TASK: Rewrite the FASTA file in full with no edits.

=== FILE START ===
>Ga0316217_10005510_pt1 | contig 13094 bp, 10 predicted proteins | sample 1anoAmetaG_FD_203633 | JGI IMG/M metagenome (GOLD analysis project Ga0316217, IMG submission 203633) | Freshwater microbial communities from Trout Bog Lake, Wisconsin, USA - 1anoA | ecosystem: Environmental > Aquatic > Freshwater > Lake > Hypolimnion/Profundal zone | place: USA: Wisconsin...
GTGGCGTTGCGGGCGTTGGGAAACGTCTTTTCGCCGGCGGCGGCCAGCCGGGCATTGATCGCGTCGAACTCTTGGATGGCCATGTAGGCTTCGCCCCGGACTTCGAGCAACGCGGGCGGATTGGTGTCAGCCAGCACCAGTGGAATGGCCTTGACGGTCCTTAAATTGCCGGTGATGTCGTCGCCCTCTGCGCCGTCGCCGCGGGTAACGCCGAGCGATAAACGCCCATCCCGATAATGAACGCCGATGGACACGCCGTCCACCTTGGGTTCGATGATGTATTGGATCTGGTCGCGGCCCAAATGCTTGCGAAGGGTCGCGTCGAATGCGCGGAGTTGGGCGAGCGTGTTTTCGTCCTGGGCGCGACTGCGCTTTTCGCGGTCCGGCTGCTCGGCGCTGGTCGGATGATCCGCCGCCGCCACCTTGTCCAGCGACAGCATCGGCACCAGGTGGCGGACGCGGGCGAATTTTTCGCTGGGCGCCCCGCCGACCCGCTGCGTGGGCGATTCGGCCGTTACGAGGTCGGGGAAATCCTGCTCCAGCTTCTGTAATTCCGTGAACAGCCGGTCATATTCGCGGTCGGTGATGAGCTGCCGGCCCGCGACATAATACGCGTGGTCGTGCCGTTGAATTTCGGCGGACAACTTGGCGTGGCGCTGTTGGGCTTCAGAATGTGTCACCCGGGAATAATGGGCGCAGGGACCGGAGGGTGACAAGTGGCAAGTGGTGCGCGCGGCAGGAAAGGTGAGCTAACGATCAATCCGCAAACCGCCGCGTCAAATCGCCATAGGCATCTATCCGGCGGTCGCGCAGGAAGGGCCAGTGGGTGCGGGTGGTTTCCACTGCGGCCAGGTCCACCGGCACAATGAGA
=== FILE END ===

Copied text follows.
>Ga0316217_10005510_pt1 | contig 13094 bp, 10 predicted proteins | sample 1anoAmetaG_FD_203633 | JGI IMG/M metagenome (GOLD analysis project Ga0316217, IMG submission 203633) | Freshwater microbial communities from Trout Bog Lake, Wisconsin, USA - 1anoA | ecosystem: Environmental > Aquatic > Freshwater > Lake > Hypolimnion/Profundal zone | place: USA: Wisconsin...
GTGGCGTTGCGGGCGTTGGGAAACGTCTTTTCGCCGGCGGCGGCCAGCCGGGCATTGATCGCGTCGAACTCTTGGATGGCCATGTAGGCTTCGCCCCGGACTTCGAGCAACGCGGGCGGATTGGTGTCAGCCAGCACCAGTGGAATGGCCTTGACGGTCCTTAAATTGCCGGTGATGTCGTCGCCCTCTGCGCCGTCGCCGCGGGTAACGCCGAGCGATAAACGCCCATCCCGATAATGAACGCCGATGGACACGCCGTCCACCTTGGGTTCGATGATGTATTGGATCTGGTCGCGGCCCAAATGCTTGCGAAGGGTCGCGTCGAATGCGCGGAGTTGGGCGAGCGTGTTTTCGTCCTGGGCGCGACTGCGCTTTTCGCGGTCCGGCTGCTCGGCGCTGGTCGGATGATCCGCCGCCGCCACCTTGTCCAGCGACAGCATCGGCACCAGGTGGCGGACGCGGGCGAATTTTTCGCTGGGCGCCCCGCCGACCCGCTGCGTGGGCGATTCGGCCGTTACGAGGTCGGGGAAATCCTGCTCCAGCTTCTGTAATTCCGTGAACAGCCGGTCATATTCGCGGTCGGTGATGAGCTGCCGGCCCGCGACATAATACGCGTGGTCGTGCCGTTGAATTTCGGCGGACAACTTGGCGTGGCGCTGTTGGGCTTCAGAATGTGTCACCCGGGAATAATGGGCGCAGGGACCGGAGGGTGACAAGTGGCAAGTGGTGCGCGCGGCAGGAAAGGTGAGCTAACGATCAATCCGCAAACCGCCGCGTCAAATCGCCATAGGCATCTATCCGGCGGTCGCGCAGGAAGGGCCAGTGGGTGCGGGTGGTTTCCACTGCGGCCAGGTCCACCGGCACAATGAGA